Going to college, learning new things and meeting new people is a wonderful experience, but you have to put a lot of thought into what you are going to be doing once you graduate. That is why you need to seriously think about what you are majoring in, because your degree might determine what you will be doing for the rest of your life. EduBirdie has put together a list of college majors that we believe just aren’t worth it.
Over the years, colleges all across the United States have realized that by lowering admissions and educational standards they can increase the size of their student body and thereby increase their revenues. The only problem with that is that it is incredibly difficult to lower the standards for degrees like engineering and physics, for reasons which I’m sure you understand. But, it is easier to do this for degrees in liberal arts.
As a result, many students who are unqualified to even be in a four year institution flock to liberal arts departments in order to get a degree that is not as demanding of them as the STEM (science, technology, engineering, math) subjects.
Consequently, the labor market is filled with unemployed and underemployed holders of liberal arts degrees who depress wages and make it harder for holders of these degrees who were actually academically qualified to be in college to find a job. So, at the moment Liberal Arts aren't the best choice.
Education sounds like it is a pretty good gig; you start out with a decent salary in most states, and the job comes with a retirement package and a number of other benefits, but it is still not a career worth pursuing in my opinion for a host of reasons.
First off, you are going to have to deal with rude parents who expect too much from their children. So you need to be ready to hold a pretty big rock on your shoulders.
Another reason why you should avoid this profession is because it is difficult to find a job in a decent school, because, as I earlier pointed out, the labor market is filled with college graduates with degrees in liberal arts, and they all are competing for a very limited amount of positions in good schools.
Not surprisingly, you might wind up working in a school district that is less than stellar, i.e. Baltimore, Dallas, or Detroit.
So, to surmise, think twice before you make this choice.
Like education, a degree in criminal justice sounds like a good career. Working in, say, a police department in a big city gets you a high salary and other benefits most people can only dream of. But, there is a pretty big catch.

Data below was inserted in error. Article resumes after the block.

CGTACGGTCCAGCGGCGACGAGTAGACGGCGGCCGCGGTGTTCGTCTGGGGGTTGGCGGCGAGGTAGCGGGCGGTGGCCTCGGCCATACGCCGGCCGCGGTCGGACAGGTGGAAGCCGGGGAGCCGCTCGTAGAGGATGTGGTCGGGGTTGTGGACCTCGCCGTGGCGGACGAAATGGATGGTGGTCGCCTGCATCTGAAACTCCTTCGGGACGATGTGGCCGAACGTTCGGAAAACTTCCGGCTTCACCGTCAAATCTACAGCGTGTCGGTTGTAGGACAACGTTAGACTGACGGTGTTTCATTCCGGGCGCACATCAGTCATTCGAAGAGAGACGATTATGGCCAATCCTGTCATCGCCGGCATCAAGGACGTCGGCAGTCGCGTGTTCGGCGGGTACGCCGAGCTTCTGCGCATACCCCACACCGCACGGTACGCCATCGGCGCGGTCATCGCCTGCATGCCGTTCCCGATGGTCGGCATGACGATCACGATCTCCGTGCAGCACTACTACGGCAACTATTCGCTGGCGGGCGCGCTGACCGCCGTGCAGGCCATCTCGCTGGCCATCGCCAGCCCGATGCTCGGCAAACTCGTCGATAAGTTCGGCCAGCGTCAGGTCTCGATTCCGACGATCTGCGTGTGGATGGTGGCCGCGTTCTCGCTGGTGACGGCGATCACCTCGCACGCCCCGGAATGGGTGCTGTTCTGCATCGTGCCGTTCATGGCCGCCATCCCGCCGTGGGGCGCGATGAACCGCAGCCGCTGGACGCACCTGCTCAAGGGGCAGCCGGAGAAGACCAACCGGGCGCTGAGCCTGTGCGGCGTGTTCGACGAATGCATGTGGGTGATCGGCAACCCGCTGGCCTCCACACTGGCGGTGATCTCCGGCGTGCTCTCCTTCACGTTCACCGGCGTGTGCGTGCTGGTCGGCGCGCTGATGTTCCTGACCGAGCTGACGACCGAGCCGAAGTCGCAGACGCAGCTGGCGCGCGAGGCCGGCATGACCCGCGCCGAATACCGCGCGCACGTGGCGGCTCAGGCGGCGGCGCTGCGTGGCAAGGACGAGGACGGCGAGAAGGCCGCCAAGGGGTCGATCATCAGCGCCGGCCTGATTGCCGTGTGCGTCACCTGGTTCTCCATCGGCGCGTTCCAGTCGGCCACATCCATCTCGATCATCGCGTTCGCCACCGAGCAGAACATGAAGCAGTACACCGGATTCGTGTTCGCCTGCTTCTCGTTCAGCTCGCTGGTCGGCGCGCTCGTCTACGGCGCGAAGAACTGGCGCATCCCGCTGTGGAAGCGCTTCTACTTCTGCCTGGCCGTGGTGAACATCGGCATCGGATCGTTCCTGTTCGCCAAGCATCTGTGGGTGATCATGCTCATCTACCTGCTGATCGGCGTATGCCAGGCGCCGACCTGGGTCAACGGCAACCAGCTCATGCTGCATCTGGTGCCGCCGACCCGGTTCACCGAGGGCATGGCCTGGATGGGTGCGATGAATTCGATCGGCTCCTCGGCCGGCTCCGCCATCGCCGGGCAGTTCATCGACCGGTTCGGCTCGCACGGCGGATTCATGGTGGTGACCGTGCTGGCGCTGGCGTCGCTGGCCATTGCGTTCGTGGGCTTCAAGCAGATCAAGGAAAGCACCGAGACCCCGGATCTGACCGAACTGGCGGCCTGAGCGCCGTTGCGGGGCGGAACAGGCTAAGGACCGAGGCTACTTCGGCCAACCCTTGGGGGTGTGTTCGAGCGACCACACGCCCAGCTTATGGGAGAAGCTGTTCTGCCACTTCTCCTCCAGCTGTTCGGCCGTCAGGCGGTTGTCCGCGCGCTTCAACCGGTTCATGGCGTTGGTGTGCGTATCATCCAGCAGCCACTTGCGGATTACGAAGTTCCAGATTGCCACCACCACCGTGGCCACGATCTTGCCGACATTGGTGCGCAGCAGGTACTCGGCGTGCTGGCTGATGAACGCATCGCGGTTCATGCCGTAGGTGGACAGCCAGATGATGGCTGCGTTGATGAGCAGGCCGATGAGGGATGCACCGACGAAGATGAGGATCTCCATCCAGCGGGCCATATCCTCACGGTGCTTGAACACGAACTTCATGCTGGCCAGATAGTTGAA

Police work, whether it is local, state, or federal, is not only at times dangerous, but it is extremely stressful due to the type of people you often have to deal with and the current political climate in the United States. So, this is another major you might want to avoid.
Remember that there are alternatives to the above degrees. If your heart is set on going to college, but you want to make a high salary and have a better chance of getting a job so you can start paying off your student loans, I suggest getting a job in one of the STEM fields.
While the degree plan for one of these subjects might be very demanding, it will be very much worth it, because the average salary for many jobs in these areas is around six figures. That certainly beats making $40,000 a year as a school teacher educating spoiled brats, or becoming a cop and arresting them or getting shot by one of them after they graduate.
You also do not have to go to college! I am a huge advocate for jobs in welding, plumbing, and carpentry. These jobs, like STEM jobs, are always in demand and there is currently a shortage of these types of workers, meaning that wages and salaries will be higher than average.
Just use your imagination as this fellow do:
So, choose your degree plan wisely, readers. Or better yet, don’t choose one at all. I hear that the oil fields in Midland, Texas are short of workers and are offering competitive wages at the moment.
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